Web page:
New lines of merchandise became available to the mail-order shopper as the store itself expanded to accommodate them. By 1905, curtains, toys, silverware, trunks and valises, pictures and framing, sporting goods, sewing machines, electrical goods, and confectionery could all be obtained by mail order.

Morgan's offered a greatly expanded range of goods and services after establishing the Dominion Motor Car Company in 1906 and a factory in 1907. Created to maintain the store's transport fleet, the car division also painted and repaired clients' vehicles and built motorboats. The factory manufactured "all work required in the erection and furnishing of private and public buildings" and although mail-order customers could not make use of all of the available services, they were invited to place requests for flooring, electrical wiring and fixtures, plumbing, cabinetry, carpet cleaning, upholstery, and mattresses.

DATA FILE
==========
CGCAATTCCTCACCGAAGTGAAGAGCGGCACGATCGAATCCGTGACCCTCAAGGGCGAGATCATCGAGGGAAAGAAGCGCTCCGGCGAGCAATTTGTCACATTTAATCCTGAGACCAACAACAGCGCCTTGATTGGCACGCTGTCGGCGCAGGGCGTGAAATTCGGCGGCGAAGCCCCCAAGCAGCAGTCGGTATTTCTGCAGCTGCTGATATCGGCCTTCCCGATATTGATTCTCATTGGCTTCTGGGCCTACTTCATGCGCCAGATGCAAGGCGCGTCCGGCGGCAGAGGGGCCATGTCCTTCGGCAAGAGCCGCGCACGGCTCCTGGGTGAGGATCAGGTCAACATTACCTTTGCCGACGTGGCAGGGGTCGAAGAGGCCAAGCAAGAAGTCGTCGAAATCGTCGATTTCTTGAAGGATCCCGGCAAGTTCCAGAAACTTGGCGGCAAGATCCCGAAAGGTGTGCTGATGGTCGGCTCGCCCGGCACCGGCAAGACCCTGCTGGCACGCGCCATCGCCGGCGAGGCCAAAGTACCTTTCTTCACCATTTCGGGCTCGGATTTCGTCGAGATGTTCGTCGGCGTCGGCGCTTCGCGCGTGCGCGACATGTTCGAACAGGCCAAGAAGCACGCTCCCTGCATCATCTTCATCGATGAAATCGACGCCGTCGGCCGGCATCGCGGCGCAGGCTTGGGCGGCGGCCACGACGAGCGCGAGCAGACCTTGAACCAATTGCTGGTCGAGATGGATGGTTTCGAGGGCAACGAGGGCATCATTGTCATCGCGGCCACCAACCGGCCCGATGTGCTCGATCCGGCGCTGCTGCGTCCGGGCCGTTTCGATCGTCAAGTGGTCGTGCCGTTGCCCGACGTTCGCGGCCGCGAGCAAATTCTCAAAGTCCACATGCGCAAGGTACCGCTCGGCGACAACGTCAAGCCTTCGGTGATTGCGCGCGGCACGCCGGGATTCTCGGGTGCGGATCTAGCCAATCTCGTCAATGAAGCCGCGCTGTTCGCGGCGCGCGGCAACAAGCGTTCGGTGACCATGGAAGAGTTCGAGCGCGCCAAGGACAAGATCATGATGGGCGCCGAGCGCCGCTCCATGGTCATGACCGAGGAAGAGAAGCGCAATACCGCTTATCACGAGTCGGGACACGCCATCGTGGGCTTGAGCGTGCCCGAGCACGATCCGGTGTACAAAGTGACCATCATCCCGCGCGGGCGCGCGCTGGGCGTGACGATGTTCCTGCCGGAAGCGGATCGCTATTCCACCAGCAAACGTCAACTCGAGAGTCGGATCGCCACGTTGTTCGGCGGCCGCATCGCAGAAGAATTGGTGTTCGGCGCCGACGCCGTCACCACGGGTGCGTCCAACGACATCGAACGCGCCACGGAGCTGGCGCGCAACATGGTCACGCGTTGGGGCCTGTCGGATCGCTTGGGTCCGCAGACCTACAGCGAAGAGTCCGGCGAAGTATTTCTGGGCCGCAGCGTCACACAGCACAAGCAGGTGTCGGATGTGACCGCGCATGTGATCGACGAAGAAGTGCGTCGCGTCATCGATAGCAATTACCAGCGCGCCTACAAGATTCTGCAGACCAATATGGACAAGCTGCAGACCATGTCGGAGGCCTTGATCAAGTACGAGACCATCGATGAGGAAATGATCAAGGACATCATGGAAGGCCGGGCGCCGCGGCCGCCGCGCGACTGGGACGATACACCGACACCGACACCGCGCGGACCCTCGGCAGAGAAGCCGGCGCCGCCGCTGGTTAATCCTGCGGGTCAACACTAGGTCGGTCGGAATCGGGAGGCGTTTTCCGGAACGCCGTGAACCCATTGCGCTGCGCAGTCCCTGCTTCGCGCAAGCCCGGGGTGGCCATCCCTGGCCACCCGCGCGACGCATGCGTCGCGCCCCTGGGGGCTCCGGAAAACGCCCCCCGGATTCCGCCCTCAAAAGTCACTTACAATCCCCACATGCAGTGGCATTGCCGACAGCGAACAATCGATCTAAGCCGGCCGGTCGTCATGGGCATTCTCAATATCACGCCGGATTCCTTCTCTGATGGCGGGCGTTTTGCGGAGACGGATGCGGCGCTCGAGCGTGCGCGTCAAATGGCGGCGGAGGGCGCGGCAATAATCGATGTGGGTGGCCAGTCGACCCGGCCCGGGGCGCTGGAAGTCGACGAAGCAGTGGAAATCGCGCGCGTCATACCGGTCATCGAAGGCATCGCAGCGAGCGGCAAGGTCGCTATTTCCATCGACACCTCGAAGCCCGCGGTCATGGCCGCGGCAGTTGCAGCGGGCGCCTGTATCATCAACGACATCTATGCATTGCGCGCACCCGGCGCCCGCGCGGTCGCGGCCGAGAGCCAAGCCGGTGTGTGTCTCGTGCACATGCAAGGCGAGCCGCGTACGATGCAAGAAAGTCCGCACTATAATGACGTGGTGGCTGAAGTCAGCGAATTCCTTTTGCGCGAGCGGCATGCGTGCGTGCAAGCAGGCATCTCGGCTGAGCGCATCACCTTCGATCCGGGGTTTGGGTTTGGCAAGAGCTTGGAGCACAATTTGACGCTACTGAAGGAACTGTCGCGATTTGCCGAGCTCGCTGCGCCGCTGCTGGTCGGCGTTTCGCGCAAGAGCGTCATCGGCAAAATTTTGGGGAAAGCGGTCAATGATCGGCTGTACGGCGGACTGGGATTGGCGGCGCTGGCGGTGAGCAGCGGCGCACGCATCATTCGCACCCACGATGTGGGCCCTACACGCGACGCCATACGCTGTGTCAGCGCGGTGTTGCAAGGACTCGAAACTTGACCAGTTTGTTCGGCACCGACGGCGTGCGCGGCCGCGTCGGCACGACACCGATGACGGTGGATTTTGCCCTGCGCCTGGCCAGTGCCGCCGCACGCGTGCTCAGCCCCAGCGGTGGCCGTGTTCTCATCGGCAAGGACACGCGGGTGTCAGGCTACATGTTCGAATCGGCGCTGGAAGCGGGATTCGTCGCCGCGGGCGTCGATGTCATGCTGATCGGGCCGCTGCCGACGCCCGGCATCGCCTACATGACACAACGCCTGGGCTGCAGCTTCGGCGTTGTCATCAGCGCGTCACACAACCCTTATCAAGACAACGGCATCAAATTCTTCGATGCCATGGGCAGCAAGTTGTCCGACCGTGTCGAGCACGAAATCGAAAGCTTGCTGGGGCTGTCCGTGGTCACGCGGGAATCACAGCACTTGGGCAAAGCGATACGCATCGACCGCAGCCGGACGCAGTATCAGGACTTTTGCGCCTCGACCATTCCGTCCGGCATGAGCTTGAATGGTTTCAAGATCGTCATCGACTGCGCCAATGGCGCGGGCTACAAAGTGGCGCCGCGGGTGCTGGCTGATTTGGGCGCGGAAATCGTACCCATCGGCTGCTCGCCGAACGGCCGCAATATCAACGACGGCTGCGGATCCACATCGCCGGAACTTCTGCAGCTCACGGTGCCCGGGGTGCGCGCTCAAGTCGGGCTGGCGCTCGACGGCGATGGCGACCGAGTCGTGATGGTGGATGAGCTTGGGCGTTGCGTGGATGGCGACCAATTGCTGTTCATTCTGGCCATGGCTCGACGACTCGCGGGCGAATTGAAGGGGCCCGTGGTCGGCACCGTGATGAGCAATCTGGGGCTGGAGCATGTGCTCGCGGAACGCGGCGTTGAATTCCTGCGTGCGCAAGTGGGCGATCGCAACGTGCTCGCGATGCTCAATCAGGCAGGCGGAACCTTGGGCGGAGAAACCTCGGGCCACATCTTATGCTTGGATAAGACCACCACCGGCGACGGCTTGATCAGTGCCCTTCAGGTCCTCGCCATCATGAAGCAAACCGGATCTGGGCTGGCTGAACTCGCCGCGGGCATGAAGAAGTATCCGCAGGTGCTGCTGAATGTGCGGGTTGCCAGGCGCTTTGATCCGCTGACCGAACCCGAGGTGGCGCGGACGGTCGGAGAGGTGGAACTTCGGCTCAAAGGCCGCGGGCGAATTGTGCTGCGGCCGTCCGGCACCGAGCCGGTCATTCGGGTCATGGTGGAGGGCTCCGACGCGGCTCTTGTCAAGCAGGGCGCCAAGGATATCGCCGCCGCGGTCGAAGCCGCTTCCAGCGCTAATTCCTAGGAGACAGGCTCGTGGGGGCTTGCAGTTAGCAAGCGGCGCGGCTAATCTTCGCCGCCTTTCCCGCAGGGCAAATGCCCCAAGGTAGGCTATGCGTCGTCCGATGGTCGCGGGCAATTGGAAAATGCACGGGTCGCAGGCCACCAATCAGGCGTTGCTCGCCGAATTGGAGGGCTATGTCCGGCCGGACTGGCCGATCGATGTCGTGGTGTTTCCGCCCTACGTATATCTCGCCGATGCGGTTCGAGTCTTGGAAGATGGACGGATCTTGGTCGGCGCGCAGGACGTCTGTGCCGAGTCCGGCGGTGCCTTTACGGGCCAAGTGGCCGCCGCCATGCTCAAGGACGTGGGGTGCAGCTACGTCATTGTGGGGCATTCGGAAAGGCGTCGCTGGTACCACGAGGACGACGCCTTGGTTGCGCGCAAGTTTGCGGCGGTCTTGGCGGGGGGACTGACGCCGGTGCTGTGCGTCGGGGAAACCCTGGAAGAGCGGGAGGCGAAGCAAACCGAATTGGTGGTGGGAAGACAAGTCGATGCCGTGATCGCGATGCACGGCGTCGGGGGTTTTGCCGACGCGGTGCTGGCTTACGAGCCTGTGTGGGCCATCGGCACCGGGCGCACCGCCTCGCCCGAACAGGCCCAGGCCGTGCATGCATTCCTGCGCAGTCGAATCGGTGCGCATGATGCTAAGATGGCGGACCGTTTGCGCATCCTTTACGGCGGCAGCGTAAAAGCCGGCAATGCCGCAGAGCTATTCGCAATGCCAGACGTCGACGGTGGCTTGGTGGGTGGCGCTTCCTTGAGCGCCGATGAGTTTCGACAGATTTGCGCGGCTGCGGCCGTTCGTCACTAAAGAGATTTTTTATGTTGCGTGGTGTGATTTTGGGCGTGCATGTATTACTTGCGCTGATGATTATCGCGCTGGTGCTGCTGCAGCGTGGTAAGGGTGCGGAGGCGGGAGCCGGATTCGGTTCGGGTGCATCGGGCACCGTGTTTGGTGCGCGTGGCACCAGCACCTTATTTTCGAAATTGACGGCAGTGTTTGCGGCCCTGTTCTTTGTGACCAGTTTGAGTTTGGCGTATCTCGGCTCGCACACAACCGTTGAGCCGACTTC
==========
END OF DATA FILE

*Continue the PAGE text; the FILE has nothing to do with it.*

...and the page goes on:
The staples of the dry goods business, such as ready-made women's and children's clothing and accessories that could be purchased "to greater advantage through the Mail Order Department," received the most attention in Morgan's catalogues. By 1910, the store published additional listings for motor boats, marine hardware, baseball equipment, sewing machines, Kodak cameras, baby carriages, china, camping equipment, and hardwood flooring, to assist the customer in buying more specialized items.
by Alan M. Stewart

© Canadian Museum of Civilization Corporation

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